headlined a press conference organized by several progressive groups, which focused on anticipated changes that the Federal Communications Commission (FCC) may make to its Open Internet rules. The event appeared designed to serve notice that supporters of former FCC Chairman Tom Wheeler’s Title II reclassification approach will (loudly) oppose any efforts at regulatory reform. Unfortunately, in the wake of that press conference, several misconceptions about the issue are circulating, as one might expect when nuanced policy debates are reduced to 140-character-or-less sound bites. This blog post is a first stab at dispelling the most problematic issues.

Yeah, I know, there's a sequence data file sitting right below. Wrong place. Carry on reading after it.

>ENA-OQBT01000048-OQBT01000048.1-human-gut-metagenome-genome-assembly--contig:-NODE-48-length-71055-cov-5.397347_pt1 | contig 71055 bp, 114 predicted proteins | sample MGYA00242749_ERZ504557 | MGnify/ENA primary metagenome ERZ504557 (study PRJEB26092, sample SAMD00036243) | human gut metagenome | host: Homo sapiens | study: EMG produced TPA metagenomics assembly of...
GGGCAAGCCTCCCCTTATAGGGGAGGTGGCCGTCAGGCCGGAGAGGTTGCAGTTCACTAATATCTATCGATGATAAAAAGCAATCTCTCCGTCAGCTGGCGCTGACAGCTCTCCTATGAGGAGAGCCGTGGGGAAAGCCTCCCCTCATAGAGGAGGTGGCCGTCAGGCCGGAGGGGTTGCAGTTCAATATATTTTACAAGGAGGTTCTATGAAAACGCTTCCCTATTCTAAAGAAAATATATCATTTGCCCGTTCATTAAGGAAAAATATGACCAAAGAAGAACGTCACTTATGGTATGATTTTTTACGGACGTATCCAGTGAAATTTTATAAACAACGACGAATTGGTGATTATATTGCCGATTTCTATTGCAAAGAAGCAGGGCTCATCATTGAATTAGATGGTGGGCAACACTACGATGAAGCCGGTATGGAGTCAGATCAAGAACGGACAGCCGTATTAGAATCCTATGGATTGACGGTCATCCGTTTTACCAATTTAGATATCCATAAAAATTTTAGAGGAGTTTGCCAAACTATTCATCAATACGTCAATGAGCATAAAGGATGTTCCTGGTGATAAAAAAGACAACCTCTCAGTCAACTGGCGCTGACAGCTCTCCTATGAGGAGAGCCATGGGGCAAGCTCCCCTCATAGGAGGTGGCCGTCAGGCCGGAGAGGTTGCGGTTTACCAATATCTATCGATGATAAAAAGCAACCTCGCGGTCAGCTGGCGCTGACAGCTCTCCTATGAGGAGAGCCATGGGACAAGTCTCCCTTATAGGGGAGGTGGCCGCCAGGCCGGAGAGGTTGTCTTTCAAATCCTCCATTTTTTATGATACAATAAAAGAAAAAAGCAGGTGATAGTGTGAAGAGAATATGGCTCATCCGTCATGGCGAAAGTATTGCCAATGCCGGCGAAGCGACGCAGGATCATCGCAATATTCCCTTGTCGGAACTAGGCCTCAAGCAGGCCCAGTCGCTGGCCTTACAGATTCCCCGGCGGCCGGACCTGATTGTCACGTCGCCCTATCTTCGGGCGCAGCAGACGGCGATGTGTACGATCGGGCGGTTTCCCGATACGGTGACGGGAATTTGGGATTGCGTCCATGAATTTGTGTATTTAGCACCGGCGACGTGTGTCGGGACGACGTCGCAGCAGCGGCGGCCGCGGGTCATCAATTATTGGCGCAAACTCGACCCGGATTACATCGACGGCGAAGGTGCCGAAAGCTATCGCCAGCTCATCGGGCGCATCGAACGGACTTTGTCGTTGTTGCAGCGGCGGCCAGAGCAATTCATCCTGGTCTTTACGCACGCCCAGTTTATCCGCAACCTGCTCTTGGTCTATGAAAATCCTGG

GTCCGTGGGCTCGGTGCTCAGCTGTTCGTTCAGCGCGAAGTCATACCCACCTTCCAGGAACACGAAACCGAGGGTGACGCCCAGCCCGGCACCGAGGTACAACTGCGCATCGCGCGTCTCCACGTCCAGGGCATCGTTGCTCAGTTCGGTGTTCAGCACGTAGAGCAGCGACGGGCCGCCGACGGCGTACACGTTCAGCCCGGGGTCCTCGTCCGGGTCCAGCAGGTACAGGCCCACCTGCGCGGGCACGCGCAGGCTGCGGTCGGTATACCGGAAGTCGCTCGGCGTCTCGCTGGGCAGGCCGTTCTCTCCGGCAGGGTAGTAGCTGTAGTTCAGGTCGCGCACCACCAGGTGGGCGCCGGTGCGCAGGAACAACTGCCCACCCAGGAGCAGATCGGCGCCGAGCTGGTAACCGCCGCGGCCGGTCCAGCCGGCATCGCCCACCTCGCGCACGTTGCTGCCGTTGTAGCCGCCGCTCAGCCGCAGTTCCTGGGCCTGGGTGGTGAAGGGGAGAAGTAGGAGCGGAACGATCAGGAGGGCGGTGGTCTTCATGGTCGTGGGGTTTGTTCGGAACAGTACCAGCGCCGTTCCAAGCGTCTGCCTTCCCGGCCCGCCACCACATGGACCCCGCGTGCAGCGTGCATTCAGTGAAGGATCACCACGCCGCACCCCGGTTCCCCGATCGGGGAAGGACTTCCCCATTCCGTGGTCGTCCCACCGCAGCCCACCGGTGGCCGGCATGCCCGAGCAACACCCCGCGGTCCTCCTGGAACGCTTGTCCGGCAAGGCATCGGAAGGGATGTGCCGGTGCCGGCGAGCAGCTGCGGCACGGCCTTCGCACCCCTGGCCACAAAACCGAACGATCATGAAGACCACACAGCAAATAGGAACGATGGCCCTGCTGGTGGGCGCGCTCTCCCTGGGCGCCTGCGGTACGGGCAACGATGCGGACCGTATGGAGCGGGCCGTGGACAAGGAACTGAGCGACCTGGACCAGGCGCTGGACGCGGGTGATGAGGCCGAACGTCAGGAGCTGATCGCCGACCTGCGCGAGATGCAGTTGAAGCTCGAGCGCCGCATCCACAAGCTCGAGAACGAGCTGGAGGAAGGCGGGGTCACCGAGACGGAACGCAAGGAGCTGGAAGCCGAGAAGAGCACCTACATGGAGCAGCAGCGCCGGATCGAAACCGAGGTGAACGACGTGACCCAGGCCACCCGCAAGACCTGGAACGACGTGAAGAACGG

could be transformed into a more effective regulatory body by replacing its current network-centric wireline and wireless silos with a function-based structure, with bureaux of economics, engineering, competition, and consumer protection. The first two would concentrate on analysis and the second two on monitoring and enforcement.
#CommActUpdate” process through a series of thought papers on regulatory modernization, spectrum policy, competition, interconnection, universal service, and video content and distribution. This rational, inclusive, and orderly process collected hundreds of substantive responses until it was hijacked by advocacy groups which aimed to nationalize networks by reclassifying broadband network providers under Title II of the Telecommunications Act. This was a beginning step by the FCC to tax and regulate the internet like the telephone network and to limit free speech, which fortunately has been halted by a backlash of 60 million voters against over-regulation.